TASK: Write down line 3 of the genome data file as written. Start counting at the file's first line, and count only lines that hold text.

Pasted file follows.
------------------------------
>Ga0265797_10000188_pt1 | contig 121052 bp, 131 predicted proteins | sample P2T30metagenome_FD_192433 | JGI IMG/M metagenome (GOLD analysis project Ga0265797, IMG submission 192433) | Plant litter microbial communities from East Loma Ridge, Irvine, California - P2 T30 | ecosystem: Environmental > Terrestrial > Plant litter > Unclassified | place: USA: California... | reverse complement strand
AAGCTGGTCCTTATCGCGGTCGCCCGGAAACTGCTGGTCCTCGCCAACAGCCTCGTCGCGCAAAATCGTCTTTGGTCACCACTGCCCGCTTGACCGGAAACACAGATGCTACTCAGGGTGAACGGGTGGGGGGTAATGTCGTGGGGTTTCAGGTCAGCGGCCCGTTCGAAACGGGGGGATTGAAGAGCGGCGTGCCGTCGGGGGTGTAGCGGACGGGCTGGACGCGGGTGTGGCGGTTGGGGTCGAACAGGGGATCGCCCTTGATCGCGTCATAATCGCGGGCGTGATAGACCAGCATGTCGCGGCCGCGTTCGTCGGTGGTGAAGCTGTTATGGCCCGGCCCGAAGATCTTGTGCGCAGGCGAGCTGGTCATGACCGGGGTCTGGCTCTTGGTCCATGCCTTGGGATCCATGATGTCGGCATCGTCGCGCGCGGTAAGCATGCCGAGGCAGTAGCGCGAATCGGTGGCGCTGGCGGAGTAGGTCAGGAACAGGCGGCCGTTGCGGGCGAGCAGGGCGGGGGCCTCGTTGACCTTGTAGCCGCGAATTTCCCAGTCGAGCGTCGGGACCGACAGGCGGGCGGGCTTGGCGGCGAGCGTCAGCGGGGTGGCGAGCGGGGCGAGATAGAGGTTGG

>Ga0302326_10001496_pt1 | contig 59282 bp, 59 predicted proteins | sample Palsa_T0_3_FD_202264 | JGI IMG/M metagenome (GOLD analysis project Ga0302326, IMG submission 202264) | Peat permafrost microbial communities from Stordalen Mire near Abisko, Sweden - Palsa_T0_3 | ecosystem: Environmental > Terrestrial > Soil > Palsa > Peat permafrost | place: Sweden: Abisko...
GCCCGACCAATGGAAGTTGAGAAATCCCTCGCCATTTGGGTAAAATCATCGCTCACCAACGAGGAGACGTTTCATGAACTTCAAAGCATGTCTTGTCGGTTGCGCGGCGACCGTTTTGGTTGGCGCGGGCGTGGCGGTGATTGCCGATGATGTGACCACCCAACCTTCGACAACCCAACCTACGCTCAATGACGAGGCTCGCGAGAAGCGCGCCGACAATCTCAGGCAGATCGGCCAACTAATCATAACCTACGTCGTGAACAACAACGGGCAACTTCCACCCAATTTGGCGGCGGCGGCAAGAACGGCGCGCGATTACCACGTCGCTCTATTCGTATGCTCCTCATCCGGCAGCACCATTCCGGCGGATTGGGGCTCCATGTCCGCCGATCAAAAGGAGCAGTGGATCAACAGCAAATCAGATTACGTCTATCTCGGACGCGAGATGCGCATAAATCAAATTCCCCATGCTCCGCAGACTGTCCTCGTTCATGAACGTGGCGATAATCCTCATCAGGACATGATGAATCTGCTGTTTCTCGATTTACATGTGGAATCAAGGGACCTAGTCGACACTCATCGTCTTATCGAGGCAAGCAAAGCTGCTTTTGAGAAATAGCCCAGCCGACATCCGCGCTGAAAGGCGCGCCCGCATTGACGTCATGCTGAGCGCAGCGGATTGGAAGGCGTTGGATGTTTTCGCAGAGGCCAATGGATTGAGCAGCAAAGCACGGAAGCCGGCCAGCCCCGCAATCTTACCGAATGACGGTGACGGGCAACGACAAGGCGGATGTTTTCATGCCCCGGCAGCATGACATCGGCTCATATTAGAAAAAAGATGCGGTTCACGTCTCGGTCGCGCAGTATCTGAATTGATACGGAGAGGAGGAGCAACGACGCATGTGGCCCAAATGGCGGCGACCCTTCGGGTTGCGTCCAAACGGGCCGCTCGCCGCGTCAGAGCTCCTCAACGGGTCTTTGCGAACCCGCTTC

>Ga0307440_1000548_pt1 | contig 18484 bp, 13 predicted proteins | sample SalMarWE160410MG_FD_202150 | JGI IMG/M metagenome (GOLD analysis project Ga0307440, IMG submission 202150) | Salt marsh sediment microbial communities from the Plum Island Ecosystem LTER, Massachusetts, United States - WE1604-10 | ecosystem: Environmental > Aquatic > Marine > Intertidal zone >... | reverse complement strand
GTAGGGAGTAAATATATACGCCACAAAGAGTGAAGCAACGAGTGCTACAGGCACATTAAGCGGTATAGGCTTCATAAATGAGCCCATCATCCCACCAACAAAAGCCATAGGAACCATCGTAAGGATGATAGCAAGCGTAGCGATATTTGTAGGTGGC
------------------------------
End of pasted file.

>Ga0302326_10001496_pt1 | contig 59282 bp, 59 predicted proteins | sample Palsa_T0_3_FD_202264 | JGI IMG/M metagenome (GOLD analysis project Ga0302326, IMG submission 202264) | Peat permafrost microbial communities from Stordalen Mire near Abisko, Sweden - Palsa_T0_3 | ecosystem: Environmental > Terrestrial > Soil > Palsa > Peat permafrost | place: Sweden: Abisko...